I would then ask how they would try to write that program—that is, what they think that program should do? Perhaps you could tell the machine that certain words have bad connotations—words like slurs—and thus that it should delete the posts of anyone who uses those words.
We would then try an experiment to see what it would look like if we actually wrote a program that did what I’ve just described above. I would show my audience a list of certain words that I’ve decided are “good,” and certain words that are “bad,” and then distribute several movie reviews from Rotten Tomatoes. I would tell the audience to look through the list of words I’d put up, and say that they would probably agree that those words seem like pretty clear value judgements: the words in the “good” category are ones like “excellent,” “success,” “wins,” etc., and the ones in the “bad” category include “terrible,” “flop,” “trainwreck,” “cheesy,” etc. I would then put them in groups of two or three, and ask them to go through the reviews they’d been given and make two tallies: one for the “good” words, and one for the “bad” words. Every time they see a word that’s “bad,” they should put a tally in the “bad” column; every time they see a word that’s “good,” they should put a tally in the “good” column. After you’re finished going through each review, whichever column has more tallies determines whether it should be flagged as a positive or negative review.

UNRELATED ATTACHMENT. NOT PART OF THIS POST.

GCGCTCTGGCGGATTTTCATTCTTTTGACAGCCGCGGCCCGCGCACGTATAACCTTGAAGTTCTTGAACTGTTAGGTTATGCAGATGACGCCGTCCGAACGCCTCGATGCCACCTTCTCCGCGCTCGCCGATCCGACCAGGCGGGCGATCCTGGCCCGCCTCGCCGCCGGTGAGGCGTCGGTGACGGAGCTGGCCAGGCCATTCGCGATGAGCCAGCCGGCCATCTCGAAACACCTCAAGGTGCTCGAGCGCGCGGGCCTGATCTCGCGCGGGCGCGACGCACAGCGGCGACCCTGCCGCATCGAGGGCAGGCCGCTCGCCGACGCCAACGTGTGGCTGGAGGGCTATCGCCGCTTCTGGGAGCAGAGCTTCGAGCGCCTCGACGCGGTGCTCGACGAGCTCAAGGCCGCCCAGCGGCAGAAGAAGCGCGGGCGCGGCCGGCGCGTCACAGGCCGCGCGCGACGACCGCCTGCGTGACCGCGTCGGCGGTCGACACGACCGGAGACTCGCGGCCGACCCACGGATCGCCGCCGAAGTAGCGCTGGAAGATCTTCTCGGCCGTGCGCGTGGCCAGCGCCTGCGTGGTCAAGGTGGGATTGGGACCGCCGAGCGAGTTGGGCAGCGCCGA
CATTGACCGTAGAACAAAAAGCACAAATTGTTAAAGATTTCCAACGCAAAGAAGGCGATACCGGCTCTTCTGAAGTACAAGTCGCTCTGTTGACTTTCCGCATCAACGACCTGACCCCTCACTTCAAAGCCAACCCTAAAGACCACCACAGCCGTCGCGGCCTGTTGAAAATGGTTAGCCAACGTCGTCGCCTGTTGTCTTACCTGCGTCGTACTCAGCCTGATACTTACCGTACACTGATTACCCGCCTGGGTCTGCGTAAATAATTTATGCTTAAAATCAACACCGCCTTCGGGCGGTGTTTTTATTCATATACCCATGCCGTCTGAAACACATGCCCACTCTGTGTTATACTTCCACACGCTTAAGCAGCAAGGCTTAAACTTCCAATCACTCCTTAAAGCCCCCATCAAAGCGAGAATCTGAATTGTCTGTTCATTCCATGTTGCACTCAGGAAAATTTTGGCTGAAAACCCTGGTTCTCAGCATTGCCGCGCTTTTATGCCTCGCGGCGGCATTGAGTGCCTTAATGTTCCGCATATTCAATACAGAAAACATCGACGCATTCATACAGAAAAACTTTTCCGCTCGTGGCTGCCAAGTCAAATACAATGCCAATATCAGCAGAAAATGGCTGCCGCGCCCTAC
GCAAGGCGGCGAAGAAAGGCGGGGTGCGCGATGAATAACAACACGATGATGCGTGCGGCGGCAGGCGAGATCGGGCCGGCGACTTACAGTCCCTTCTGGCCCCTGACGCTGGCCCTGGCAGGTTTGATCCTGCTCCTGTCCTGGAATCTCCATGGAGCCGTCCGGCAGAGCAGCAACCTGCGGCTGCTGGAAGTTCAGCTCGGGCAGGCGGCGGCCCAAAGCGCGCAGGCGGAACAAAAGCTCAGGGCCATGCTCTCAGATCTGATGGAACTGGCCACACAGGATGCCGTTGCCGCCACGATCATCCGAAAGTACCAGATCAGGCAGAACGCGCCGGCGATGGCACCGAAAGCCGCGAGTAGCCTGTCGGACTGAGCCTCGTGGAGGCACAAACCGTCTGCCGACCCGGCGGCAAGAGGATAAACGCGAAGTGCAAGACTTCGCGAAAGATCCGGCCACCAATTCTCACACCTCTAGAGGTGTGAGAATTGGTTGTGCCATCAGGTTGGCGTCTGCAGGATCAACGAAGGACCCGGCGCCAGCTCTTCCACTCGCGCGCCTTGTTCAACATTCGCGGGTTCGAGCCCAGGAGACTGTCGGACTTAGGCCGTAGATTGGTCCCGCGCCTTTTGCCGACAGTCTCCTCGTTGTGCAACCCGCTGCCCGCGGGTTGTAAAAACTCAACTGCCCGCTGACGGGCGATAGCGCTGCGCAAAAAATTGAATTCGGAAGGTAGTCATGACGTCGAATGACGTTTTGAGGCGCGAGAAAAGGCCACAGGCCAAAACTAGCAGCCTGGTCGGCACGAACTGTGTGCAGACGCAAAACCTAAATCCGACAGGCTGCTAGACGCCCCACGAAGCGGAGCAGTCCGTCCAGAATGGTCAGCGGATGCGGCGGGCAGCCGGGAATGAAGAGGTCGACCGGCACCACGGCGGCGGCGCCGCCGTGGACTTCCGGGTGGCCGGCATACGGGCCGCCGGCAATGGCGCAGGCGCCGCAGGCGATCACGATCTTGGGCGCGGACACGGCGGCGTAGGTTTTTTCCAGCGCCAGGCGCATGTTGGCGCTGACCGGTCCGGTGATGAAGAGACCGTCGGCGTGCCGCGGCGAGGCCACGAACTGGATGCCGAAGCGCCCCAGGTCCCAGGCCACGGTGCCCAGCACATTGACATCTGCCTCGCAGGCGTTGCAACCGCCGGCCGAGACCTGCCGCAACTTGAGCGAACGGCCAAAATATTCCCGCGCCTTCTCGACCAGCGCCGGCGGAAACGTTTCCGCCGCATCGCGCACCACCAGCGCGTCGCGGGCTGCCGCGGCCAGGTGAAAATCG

Once they’ve done that, I would ask them to come together, regroup, and talk about what they found. I would ask them how the exercise went, and, more specifically, if they thought the system worked—that is, if they thought it could accurately determine what was a “good” and “bad” review. If not, why not—did they find some problems in looking for the “good” and “bad” words? If so, what were they?